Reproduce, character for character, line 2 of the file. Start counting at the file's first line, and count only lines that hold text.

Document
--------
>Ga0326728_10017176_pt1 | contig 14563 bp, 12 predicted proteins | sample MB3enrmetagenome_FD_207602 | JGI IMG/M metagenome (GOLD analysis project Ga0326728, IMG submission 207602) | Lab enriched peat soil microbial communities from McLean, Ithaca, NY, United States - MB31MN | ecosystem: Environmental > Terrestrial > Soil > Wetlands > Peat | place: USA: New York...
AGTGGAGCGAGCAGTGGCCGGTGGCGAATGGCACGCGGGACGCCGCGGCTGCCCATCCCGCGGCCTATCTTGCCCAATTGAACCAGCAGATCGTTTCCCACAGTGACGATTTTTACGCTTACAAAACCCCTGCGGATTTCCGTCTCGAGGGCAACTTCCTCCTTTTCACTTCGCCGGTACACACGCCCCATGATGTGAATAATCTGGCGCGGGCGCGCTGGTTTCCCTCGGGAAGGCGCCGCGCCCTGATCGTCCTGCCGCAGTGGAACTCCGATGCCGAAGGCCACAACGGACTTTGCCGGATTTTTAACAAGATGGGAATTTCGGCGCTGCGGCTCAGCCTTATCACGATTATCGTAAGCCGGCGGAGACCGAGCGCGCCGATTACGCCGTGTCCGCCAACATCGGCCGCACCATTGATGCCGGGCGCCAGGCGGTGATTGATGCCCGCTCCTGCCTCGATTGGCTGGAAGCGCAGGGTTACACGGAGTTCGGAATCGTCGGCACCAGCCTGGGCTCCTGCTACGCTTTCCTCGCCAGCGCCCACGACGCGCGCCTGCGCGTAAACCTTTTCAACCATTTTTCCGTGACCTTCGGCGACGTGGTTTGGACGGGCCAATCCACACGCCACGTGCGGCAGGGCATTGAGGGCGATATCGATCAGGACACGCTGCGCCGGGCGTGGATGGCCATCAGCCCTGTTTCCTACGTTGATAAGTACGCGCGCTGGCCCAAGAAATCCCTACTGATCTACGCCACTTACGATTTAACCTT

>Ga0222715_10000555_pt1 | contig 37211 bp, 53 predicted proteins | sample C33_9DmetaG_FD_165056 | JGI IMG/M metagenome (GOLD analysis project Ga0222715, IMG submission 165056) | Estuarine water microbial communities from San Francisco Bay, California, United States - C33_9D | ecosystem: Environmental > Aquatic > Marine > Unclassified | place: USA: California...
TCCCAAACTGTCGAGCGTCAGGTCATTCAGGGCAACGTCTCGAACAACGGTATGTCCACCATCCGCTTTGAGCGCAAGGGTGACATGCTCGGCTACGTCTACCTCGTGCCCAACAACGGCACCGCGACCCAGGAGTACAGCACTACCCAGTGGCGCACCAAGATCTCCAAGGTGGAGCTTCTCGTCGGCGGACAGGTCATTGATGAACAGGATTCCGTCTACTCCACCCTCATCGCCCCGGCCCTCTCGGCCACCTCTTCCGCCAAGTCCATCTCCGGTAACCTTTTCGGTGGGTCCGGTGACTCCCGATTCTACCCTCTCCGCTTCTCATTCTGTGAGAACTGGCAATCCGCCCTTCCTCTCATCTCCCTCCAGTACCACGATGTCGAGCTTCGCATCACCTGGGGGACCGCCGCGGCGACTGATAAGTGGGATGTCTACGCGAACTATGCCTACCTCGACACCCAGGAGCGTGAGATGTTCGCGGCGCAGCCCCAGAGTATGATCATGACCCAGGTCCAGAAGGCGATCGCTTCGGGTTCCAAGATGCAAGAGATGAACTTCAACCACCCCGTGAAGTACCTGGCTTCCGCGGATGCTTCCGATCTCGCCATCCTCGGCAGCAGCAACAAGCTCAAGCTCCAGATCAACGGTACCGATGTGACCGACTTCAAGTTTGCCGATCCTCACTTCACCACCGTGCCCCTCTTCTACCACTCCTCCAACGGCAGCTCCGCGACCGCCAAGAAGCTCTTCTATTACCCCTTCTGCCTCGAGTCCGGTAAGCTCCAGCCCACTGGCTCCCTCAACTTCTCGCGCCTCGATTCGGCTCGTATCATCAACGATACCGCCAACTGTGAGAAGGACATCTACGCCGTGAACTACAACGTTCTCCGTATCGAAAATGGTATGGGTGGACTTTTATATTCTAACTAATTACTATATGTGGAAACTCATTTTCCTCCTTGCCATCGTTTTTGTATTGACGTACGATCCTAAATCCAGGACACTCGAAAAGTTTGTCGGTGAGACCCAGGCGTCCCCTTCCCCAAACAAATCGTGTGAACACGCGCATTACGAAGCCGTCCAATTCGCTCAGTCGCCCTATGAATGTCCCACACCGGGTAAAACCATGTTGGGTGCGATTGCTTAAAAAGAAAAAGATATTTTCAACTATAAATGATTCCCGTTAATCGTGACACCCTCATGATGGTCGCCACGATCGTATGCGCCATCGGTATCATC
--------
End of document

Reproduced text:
AGTGGAGCGAGCAGTGGCCGGTGGCGAATGGCACGCGGGACGCCGCGGCTGCCCATCCCGCGGCCTATCTTGCCCAATTGAACCAGCAGATCGTTTCCCACAGTGACGATTTTTACGCTTACAAAACCCCTGCGGATTTCCGTCTCGAGGGCAACTTCCTCCTTTTCACTTCGCCGGTACACACGCCCCATGATGTGAATAATCTGGCGCGGGCGCGCTGGTTTCCCTCGGGAAGGCGCCGCGCCCTGATCGTCCTGCCGCAGTGGAACTCCGATGCCGAAGGCCACAACGGACTTTGCCGGATTTTTAACAAGATGGGAATTTCGGCGCTGCGGCTCAGCCTTATCACGATTATCGTAAGCCGGCGGAGACCGAGCGCGCCGATTACGCCGTGTCCGCCAACATCGGCCGCACCATTGATGCCGGGCGCCAGGCGGTGATTGATGCCCGCTCCTGCCTCGATTGGCTGGAAGCGCAGGGTTACACGGAGTTCGGAATCGTCGGCACCAGCCTGGGCTCCTGCTACGCTTTCCTCGCCAGCGCCCACGACGCGCGCCTGCGCGTAAACCTTTTCAACCATTTTTCCGTGACCTTCGGCGACGTGGTTTGGACGGGCCAATCCACACGCCACGTGCGGCAGGGCATTGAGGGCGATATCGATCAGGACACGCTGCGCCGGGCGTGGATGGCCATCAGCCCTGTTTCCTACGTTGATAAGTACGCGCGCTGGCCCAAGAAATCCCTACTGATCTACGCCACTTACGATTTAACCTT